Kerala is India's most progressive (with a literacy rate of well over 90%) and perhaps most beautiful state; and the only part of the country shaped as much – or even more – by its contacts with the outside world as with the rest of the Indian subcontinent. Trade with the West flourished from at least the first century AD. From Rome, gold poured into Kerala in exchange for equal amounts of black pepper and for cardamom too, both of which are native to this region. (In fact, pepper is the oldest item of trade between Europe and tropical Asia.) The spice plantations of Kerala are world famous and cultivate cloves, nutmeg, cinnamon, cocoa, vanilla, all spice, cashews, areca nuts and coconuts as well as black pepper and cardamom. On a visit to one, we'll see how the spices are grown. Under British domination, tea, coffee and rubber plantations were established.
Kerala's narrow coastal plain is criss-crossed by almost 2000 miles of “backwaters,” a unique ecosystem of fresh and saline waterways formed as rivers flowing down from the mountains meet the sea. This is an intricate network of innumerable lagoons, lakes, canals, estuaries and the deltas of forty-four rivers. Here villagers live their lives along watery “roads” with boats (from beautifully shaped, hand-carved two-person country crafts to motor-launch public “buses”) as their vehicles.
On the Kerala Backwaters we travel by boat along the tropical canals watching traditional life unfold as colorful birds flit through the foliage, passing small villages and paddy fields where farming is done below sea level. School children are ferried to school in country boats. We stop for walks in traditional villages shaded by mango and coconut trees. Coconut is an integral part of the local cuisine. Graceful coconut palms are everywhere. Coir from the fiber of coconut husks is used to manufacture of rope and doormats, the fronds are used for roofing and fencing material and the trees are tapped for toddy, a lightly fermented “beer.”
Kerala was not only a hub of international trade in ancient times; it was also a magnet for immigrants from many parts of the world. The first century saw an influx of Syrian Christians and Jews (a few of whose descendents still live in Cochin in what is probably the oldest continuously existing Jewish community on earth). Later, other sects of Christians arrived as did Muslim traders and fishermen who settled throughout the state making Kerala a mélange of ethnicities and cultures, all of which not only accommodated each other but blended together sufficiently to form a local character in which all groups, however disparate, share.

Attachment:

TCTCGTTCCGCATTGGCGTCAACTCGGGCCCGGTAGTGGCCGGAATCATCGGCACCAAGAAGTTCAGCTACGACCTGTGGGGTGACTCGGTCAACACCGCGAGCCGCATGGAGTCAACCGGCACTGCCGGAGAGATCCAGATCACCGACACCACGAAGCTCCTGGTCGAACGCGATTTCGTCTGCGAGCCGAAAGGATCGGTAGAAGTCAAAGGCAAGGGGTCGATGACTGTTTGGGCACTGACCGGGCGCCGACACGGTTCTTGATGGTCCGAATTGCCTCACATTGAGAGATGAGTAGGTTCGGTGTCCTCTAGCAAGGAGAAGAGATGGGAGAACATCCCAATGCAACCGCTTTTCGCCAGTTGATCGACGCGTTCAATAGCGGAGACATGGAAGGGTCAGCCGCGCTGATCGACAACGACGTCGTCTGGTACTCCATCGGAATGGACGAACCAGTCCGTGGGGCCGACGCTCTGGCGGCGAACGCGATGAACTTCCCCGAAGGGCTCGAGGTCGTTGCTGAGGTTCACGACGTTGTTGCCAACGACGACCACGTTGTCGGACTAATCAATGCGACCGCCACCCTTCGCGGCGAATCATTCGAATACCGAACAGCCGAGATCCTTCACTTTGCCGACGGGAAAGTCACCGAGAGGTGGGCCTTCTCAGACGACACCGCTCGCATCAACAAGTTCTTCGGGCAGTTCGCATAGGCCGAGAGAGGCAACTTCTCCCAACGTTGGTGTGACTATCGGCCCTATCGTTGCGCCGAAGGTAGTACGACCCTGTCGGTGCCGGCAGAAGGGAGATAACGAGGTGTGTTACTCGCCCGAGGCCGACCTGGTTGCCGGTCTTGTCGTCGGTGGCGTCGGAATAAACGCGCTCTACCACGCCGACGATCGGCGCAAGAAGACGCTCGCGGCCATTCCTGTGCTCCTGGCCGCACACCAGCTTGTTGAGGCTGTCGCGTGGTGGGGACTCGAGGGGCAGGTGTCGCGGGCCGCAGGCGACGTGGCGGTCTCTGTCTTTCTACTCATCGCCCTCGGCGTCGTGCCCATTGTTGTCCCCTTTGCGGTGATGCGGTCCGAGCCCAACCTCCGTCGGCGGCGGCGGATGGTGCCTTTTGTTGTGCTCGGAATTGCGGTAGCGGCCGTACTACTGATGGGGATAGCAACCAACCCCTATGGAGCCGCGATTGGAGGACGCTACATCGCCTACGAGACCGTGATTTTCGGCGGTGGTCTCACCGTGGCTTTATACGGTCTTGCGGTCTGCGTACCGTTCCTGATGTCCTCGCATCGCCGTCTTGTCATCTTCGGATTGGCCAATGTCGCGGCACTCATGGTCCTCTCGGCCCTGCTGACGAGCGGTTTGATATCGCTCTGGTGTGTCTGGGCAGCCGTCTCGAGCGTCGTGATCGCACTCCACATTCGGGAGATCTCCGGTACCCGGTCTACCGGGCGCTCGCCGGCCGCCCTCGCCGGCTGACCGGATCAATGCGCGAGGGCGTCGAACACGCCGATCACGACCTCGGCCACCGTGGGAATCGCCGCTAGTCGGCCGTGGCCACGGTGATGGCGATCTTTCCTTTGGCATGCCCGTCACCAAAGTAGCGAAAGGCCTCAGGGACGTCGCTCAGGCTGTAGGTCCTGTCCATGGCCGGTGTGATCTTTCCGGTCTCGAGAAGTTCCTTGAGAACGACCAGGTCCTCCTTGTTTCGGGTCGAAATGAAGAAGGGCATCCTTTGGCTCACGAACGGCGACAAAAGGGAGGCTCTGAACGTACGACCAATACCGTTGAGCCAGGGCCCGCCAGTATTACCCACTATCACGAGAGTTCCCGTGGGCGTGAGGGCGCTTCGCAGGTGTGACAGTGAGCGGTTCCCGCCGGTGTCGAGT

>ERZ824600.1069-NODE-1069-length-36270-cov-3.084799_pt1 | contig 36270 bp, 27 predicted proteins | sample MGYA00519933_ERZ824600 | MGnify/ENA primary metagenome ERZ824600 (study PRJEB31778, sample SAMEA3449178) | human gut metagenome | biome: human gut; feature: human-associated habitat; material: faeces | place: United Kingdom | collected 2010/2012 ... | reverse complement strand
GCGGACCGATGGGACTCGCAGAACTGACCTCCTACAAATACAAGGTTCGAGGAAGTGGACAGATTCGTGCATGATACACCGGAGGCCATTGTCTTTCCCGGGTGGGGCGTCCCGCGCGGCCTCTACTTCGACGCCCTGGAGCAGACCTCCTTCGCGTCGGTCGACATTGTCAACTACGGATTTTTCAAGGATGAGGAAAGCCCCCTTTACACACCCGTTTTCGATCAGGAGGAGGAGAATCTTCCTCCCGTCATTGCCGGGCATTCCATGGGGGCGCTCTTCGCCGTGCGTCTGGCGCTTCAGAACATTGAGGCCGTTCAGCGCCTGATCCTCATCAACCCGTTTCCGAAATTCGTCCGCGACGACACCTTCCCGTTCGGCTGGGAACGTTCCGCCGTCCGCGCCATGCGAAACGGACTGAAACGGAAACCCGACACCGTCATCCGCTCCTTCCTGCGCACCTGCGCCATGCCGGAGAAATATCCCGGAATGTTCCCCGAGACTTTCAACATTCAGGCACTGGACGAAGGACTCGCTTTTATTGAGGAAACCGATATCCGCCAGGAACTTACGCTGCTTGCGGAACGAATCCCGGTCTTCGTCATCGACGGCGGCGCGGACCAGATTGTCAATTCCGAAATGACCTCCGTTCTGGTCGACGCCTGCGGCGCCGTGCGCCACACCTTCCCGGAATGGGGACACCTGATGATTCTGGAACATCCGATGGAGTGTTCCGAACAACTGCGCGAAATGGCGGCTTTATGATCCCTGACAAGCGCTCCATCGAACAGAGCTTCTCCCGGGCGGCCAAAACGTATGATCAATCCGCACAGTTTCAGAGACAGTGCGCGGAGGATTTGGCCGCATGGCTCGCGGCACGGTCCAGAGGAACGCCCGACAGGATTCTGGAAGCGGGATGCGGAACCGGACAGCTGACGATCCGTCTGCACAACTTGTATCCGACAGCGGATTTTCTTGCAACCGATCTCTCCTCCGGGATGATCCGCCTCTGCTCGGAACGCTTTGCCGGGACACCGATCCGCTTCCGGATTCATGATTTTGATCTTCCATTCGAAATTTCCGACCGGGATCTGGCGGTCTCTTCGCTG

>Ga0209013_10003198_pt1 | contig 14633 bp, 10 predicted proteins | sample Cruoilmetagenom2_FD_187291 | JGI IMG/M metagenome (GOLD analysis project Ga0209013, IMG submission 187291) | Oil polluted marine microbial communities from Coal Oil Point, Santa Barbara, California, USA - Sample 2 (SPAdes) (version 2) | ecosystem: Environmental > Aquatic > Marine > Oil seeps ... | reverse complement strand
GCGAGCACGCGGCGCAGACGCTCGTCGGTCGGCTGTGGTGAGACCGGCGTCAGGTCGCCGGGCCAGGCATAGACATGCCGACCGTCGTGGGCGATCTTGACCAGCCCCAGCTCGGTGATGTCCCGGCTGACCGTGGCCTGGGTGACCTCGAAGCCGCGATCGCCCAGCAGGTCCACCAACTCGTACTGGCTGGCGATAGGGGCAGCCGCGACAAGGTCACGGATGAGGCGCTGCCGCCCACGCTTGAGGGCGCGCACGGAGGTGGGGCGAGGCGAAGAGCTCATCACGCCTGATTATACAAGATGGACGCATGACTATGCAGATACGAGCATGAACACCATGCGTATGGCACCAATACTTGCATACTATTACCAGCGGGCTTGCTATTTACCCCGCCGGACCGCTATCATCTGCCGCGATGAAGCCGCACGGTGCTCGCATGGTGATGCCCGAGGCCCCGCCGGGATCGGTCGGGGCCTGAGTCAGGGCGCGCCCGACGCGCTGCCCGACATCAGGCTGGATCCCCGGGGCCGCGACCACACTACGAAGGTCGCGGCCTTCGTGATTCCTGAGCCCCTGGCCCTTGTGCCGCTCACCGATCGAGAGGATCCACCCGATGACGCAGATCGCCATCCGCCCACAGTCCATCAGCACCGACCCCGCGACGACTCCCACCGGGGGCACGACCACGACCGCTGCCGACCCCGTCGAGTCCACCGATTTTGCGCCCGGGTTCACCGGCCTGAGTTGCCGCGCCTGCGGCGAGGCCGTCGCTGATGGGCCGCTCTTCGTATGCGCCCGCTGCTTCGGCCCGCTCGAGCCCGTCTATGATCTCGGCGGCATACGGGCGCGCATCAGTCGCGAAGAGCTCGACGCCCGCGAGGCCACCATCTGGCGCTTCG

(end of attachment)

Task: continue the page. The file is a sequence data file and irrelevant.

The old fort area of Cochin, with its mansions, spice warehouses, shipping offices, churches and synagogue still retains the scale, charm and flavor of its colonial heritage — it was ruled successively by the Portuguese, the Dutch and British — when from the 16th to the 19th century it was the spice trading capital of the world. We explore by boat and on foot and stay in one of its most elegant mansions.
We end in Mumbai (the former Bombay), India's most dynamic metropolis and the commercial hub of the country, with vibrant markets, extravagant British colonial architecture set amid handsome tropical gardens and dramatic seafront. At Elephanta Caves, on an island in Mumbai’s harbor, rock-cut caves contain extraordinary sculptures depicting the god Shiva and his consort Parvati. Emerging from a recess in the back wall of the vast main cave is a 20-foot high image of three-faced Shiva. Its central face, stone become animate, expresses the fullness of absolute knowledge that is peace. This is one of the great masterpieces of world art.
The price of our 21-day SOUTH INDIA TOUR escorted and guided by Carol and Martin Noval is $5700 per person based on double occupancy (add $1400 for single supplement) and a group of 8-10 members. The price includes all accommodation (all rooms with a/c and attached bath, meals (B, L, D), mineral water and soft drinks, entrance fees, the Cochin-Mumbai flight, travel by a/c car and bus, and all airport transfers.
More South India tour "reviews":
"We loved FAB India with you - thank you for your knowledge, enthusiasm, and warm welcome!" Judy P. and Carol E.
“We thank you for the giant squirrels, pungent smells, vivid colors, assorted anecdotes and for creating a few more gaps in our ignorance of the culture of South India. ...with gratitude and affection all the way down.” Bonnie and Peter, Barbara, Margrit, Huguette, Eric, Bob & Ellen, Carol, Jane, Norm and Marcia